The convicted sex offender suspected of murdering the daughter of a North Carolina police chief was captured today, but the arrest did little to ease the grief of the woman's friends who had invited the aspiring special ed teacher to celebrate a girlfriend's birthday the night she died.
Michael Neal Harvey, 34, was apprehended by the FBI and U.S. Marshals today for the murder of 23-year-old Valerie Hamilton, according to the Charlotte-Mecklenburg Police Department.
The FBI and U.S. Marshal Service arrested Harvey in Niagara Falls, N.Y. Detectives then found the 1996 White Chevy Blazer that Harvey is believed to have been driving prior to his arrest. The vehicle had been torched, marshals spokesman Daniel Larish told ABC News.
Harvey was picked up by 18 officers while he slept on the couch of a male friend's home, where he is believed to have lived once before, Larish said. Officers believe Harvey had been staying at the resident since noon on Sunday.
The spokesman said that Harvey appeared "dumbfounded" to be captured so quickly, but when asked by police "Do you know why we're here?" he responded, "Yes," Larish said.
Investigators later determined that Harvey appeared to be high on heroin and they found numerous needles and evidence of heroin in the house, Larish said.
The victim's father, Concord Police Chief Merl Hamilton, told "Good Morning America" that she was the "perfect daughter."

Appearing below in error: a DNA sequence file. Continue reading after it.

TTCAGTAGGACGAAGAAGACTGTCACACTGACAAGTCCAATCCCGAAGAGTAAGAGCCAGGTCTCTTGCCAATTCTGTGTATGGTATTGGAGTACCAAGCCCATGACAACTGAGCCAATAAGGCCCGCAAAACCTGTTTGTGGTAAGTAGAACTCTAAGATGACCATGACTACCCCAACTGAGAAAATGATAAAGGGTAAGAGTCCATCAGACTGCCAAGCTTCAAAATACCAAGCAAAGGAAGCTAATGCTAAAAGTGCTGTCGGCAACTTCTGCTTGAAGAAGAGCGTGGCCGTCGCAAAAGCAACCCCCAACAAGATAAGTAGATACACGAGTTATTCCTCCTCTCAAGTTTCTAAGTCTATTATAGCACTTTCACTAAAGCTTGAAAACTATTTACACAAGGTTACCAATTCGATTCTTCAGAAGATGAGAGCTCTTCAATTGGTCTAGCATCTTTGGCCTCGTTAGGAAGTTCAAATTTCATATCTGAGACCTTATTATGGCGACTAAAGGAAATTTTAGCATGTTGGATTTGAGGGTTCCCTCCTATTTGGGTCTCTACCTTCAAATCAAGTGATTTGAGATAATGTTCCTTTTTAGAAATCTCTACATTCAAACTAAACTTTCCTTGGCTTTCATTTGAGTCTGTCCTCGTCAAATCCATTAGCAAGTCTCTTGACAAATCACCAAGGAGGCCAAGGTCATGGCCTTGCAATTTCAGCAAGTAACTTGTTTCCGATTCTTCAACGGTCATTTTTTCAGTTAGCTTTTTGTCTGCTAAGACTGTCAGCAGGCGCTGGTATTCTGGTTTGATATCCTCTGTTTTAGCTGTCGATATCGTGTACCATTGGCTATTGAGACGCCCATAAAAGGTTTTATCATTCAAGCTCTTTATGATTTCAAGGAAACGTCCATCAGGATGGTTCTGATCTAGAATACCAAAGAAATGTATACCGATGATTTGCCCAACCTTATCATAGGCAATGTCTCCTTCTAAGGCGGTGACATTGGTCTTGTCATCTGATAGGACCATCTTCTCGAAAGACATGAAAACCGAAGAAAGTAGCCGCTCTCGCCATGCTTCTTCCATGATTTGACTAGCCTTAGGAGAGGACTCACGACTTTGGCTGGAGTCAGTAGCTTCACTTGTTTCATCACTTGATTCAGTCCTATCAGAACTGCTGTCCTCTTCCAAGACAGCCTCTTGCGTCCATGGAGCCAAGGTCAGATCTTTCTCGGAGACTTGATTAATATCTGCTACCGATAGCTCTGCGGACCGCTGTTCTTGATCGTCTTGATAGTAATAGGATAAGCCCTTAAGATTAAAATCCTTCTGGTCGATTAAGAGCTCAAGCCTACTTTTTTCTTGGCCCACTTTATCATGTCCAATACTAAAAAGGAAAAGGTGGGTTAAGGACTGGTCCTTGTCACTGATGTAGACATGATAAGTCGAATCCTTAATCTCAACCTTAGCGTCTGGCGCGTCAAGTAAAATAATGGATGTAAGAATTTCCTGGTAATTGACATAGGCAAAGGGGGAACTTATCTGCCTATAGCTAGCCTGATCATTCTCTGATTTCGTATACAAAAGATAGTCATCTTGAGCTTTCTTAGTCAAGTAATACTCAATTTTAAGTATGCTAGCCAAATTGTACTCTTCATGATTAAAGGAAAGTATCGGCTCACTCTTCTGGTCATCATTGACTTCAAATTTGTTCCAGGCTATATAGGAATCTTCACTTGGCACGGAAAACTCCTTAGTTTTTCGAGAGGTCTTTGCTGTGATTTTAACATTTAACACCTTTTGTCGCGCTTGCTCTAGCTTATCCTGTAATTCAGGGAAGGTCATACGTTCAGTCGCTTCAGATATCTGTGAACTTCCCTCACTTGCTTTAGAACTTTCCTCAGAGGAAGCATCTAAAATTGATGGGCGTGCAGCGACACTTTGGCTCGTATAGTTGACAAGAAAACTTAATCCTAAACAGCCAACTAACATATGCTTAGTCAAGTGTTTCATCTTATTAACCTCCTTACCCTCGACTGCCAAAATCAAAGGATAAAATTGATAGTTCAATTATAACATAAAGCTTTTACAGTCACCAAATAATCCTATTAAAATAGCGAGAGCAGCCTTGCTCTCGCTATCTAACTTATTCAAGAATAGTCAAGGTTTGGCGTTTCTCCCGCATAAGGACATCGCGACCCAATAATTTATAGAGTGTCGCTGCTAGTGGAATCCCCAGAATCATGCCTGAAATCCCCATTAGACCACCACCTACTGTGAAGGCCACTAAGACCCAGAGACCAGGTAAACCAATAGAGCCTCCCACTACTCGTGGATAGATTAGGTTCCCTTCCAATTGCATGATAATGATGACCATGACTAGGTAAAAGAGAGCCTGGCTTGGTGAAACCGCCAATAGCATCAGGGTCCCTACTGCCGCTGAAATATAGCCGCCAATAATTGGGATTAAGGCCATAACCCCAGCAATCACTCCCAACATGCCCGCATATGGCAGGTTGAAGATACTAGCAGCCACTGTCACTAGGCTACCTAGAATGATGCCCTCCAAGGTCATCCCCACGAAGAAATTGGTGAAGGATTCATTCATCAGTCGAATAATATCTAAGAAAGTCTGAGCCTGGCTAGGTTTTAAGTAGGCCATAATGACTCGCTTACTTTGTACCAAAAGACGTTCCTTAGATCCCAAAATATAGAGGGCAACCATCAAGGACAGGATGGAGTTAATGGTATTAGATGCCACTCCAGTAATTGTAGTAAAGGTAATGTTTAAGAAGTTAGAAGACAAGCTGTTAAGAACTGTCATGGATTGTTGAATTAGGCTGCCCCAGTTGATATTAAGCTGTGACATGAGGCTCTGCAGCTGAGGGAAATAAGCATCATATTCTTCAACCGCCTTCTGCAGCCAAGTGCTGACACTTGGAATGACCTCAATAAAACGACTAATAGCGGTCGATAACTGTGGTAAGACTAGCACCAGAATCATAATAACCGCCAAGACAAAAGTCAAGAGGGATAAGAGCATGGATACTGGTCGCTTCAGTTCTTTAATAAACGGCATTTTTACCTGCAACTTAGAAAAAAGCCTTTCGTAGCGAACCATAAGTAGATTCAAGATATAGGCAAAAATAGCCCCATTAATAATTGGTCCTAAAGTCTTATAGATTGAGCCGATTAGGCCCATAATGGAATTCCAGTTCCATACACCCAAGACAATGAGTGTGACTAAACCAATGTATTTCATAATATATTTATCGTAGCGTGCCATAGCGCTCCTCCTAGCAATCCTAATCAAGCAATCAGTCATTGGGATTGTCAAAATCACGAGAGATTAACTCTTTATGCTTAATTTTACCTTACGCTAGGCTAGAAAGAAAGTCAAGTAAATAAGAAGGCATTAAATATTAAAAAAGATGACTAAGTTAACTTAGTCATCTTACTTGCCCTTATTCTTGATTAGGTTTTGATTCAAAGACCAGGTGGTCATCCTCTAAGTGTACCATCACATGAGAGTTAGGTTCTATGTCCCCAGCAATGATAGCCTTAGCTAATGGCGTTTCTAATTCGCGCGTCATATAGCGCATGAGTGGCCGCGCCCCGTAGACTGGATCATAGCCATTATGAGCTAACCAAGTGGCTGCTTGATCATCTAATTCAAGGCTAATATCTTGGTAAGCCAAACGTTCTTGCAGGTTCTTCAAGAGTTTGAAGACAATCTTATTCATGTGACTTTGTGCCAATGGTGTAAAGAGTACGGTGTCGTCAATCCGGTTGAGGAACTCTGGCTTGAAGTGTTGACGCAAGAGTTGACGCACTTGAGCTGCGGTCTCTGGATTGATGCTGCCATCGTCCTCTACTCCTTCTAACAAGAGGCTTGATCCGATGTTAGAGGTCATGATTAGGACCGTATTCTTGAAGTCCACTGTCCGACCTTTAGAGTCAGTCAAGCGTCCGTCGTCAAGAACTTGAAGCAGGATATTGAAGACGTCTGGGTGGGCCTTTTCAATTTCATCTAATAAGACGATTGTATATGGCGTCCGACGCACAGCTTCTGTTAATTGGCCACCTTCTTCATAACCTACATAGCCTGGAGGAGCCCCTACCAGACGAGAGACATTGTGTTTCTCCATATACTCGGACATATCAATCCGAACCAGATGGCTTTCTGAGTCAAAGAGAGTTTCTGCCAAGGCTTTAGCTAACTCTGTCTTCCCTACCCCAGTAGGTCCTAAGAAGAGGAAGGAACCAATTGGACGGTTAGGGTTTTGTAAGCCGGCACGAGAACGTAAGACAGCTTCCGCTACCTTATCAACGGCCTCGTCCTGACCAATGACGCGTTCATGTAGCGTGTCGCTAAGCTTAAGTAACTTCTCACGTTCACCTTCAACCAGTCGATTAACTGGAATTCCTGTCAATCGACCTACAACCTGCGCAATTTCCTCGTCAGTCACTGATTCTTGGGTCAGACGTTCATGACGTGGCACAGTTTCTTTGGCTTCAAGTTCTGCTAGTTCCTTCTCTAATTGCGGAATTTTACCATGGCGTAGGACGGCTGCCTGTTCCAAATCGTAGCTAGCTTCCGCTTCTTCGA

"I miss her and I need justice for her," Hamilton said.
Valerie Hamilton had been helping to celebrate a friend's 21st birthday on Sept. 14, the night she disappeared.
Kathryn Foster, the birthday girl, remembers Hamilton talking to a man at the bar when she left, but she is unsure whether the man she saw her friend talking to at the bar was Harvey, she told ABCNews.com.
Foster said that she didn't notice anything unusual about Hamilton and the man she was talking to. She also said that her friend was training for a triathlon, was not inebriated, "never did drugs," and was not a "party animal."
Hamilton was at the Thomas Street Tavern because she had made a huge effort to make Foster's birthday memorable.
"She came to meet up with me for my birthday and brought me a gift. She was selfless," said Foster. "She was making sure I had the best day ever."
"There were six or seven us at the bar, and we were having a great time and laughing," she said.
Foster said that the victim had given her running gear -- including a sweatband and energy bars -- because the two had been training together for the triathlon.
The two friends had a system where they would always send the other a text message at the end of the night to ensure that they'd each gotten home safely. But that night, Valerie Hamilton did not send a text.
"Of course I regret not making sure she got home OK, but at the same time, what made this night different wasn't none of us calling her. It was obviously this guy," said Foster.
"I think about how I left her every second," said Foster. "It crosses my mind, what if, but I know I can't think that way."
Foster said that the group of girls decided to leave the bar around 1 a.m., but Hamilton stayed behind.